Welcome to the third and final edition of Safe Web Browsing Tips. This part will focus on how best to approach safe web browsing when using the Chrome and Firefox web browsers. For general tips on safe web browsing have a look at part one, and for how to secure Internet Explorer have a look at part two.
We are going to be using add-ons available for each of the browsers which is a slightly different approach than we took with Internet Explorer and configuring two zones.
Chrome is the browser brought to us by Google. Google have included some handy features in with the browser such as Google Safe Browsing Blacklist (which blacklists known dangerous websites), it also supports sandboxed browsing whereby the webpages you are browsing are prevented from making changes to your computer as they are segregated from the rest of Windows (as in IE’s protected mode). The one and only setting we are going to change will be as follows. Click on the settings button (top right hand corner next to the address bar), and then settings from the drop down menu. From there click show advanced settings and then put a check in “Check for serve certificate revocation”. This will ensure that Chrome will check to see if the security certificate for the website has not had the security certificate revoked and thus should be safe to exchange information (e.g. login details).
Firefox is brought to us by Mozilla and has been around for donkey’s years (well since 2002, but that is pretty old in computing circles). As with Chrome Firefox also uses the Google Safe Browsing Blacklist, and also implements browser sandboxing. The only setting we are going to change in Firefox is setting a master password. Click the Firefox button (should be top left, if not update to the latest version!) then click options from the drop down menu. Next select the security tab, click on the saved passwords button, this should bring you up a list of websites and the user names for those websites. Click show passwords, then click yes, now you should be able to see all of your passwords… scary hey? We need to prevent this from happening. Click close, and then put a check in the item that says “Use a maser password” this will then prompt you for a password. Click ok and you are done. Next to the add-ons.
Chrome & Firefox Add-ons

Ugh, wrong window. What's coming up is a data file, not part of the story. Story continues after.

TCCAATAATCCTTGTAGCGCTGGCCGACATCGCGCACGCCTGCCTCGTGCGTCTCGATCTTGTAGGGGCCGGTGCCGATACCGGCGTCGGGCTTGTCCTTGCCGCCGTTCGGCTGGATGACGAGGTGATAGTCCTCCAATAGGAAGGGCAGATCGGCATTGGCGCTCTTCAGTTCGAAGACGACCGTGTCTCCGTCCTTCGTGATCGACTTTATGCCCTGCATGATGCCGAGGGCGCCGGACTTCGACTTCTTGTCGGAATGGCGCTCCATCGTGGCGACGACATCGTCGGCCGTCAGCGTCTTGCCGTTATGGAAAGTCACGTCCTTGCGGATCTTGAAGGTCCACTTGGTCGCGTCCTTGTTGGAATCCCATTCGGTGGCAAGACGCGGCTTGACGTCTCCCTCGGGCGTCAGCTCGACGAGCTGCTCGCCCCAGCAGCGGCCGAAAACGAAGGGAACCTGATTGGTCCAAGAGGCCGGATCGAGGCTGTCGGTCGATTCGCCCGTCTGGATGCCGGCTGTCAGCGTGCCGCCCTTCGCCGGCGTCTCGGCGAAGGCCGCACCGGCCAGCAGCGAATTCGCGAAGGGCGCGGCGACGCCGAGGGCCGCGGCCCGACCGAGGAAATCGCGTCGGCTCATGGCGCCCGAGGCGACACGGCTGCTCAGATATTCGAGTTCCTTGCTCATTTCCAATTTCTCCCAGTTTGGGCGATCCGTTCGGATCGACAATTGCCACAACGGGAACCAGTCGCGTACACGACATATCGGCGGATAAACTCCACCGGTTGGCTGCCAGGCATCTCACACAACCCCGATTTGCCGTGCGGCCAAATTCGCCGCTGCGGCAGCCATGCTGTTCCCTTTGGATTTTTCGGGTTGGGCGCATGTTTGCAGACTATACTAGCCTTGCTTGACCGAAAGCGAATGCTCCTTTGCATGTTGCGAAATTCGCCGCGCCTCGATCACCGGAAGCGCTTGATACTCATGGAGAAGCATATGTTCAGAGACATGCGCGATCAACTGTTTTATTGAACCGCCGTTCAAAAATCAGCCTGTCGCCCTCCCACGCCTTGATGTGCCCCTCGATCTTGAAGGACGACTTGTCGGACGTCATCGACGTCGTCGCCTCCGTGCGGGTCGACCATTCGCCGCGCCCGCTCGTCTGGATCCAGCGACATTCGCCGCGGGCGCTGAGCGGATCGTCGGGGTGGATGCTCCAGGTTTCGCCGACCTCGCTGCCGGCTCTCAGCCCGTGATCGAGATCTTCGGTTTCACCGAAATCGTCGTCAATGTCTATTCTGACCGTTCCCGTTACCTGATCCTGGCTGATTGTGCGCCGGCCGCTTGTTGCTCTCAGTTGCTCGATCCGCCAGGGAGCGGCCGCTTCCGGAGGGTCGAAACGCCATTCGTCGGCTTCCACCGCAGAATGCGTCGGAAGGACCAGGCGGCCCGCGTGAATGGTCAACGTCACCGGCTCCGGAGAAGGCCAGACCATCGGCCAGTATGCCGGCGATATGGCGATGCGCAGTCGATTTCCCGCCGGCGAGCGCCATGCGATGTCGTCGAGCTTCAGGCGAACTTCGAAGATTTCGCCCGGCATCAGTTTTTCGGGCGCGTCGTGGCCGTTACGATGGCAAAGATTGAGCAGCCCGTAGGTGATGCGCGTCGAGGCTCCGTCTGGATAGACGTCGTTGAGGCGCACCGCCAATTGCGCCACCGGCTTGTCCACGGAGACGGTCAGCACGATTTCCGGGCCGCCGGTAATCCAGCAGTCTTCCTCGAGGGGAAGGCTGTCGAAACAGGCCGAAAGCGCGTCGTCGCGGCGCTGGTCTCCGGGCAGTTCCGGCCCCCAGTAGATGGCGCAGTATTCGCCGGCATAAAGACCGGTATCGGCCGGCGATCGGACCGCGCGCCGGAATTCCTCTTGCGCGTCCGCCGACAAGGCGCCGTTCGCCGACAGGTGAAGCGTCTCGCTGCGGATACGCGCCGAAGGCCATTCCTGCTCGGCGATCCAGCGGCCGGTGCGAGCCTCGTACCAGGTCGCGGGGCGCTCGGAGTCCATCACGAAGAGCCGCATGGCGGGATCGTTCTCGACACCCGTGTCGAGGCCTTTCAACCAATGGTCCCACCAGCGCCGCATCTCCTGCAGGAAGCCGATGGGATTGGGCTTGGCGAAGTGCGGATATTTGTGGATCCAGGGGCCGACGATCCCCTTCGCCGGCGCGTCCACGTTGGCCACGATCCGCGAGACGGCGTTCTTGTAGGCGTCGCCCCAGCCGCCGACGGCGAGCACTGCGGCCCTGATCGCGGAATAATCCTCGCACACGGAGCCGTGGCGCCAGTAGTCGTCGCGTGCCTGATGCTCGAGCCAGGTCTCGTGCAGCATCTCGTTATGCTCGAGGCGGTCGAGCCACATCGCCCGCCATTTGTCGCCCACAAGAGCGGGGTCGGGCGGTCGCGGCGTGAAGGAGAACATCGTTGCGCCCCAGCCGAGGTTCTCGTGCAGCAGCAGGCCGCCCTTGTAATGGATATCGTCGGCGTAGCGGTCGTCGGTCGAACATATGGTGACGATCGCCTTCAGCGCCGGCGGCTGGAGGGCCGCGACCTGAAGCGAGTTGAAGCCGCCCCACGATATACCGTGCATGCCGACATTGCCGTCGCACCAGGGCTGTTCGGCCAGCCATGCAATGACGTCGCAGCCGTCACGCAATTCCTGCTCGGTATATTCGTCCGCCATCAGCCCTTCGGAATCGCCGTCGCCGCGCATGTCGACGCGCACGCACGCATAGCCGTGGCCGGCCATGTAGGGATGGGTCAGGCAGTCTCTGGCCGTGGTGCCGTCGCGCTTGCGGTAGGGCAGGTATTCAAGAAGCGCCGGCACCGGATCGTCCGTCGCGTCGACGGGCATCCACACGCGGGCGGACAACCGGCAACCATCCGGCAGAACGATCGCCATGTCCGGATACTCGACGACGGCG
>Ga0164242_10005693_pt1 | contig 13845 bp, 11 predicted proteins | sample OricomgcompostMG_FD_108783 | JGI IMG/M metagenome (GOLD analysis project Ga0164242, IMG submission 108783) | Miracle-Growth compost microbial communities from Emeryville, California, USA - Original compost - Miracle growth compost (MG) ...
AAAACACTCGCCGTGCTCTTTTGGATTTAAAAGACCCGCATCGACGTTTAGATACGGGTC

All of the add-ons I will mention next are relevant to both Chrome and Firefox, and all will allow you to secure either browser for a safe web browsing experience.
This add-on will help by preventing known bad pages from loading. The job it does is very similar to the Google Safe Browsing feature (as mentioned above). Bit Defender Traffic Light also scans websites in real time (i.e. when you access a site) to ensure that the website is not the victim of a false report (e.g. it is safe but flagged as dangerous) or that a record has not been updated (e.g. the website is dangerous but flagged as safe).
This software again functions to block known malicious websites via a blacklist type approach (as with Google Safe Browsing and Bit Defender Traffic Light) in conjunction with this it also has a handy advert blocking feature so is well worth the download. Once you have installed this visit their subscriptions page and select Easy List and Malware Domains.
That concludes the add-ons that work with both browsers.
Chrome Specific Add-ons
This add-on is designed around preventing scripts running automatically in the browser when you visit a web page. Most of this behaviour is harmless, and most of it is actually useful and delivers content from the website to your computer, though scripts can and are used to attack your computer. After you have installed this add-on you will have a small square with a no entry sign to the right hand side of the address bar. When you visit a web page it will inform you of the number of scripting requests made, when you click on this icon it will then inform you as to where they originated from and it will then enable you to allow or block said scripts for future use.
Firefox Specific Add-ons
Much the same as ScriptSafe for Chrome this is a script blocking programme. It functions in much the same way as ScriptSafe; however with NoScript you will get a popup down the bottom of the browser window with the number of scripts that have been blocked and by clicking on the options button you’ll be able to allow or deny these scripts from running now and in the future.
That concludes our series on safe web browsing. There has been a fair amount of information to take in, and there has been a fair amount of information to put out!
These steps are becoming ever more important to ensure a safe web browsing experience, and to secure your computer. Long gone are the days where the main perpetrators of hacking attacks were bored with nothing better to do than cause some digital vandalism, or gain some virtual kudos. Now these attacks are carried out by criminal gangs for financial gains. Whether that be by gaining access to bank accounts, or credit/debit card information, getting paid by victims for providing fraudulent services, or even by holding computers to ransom.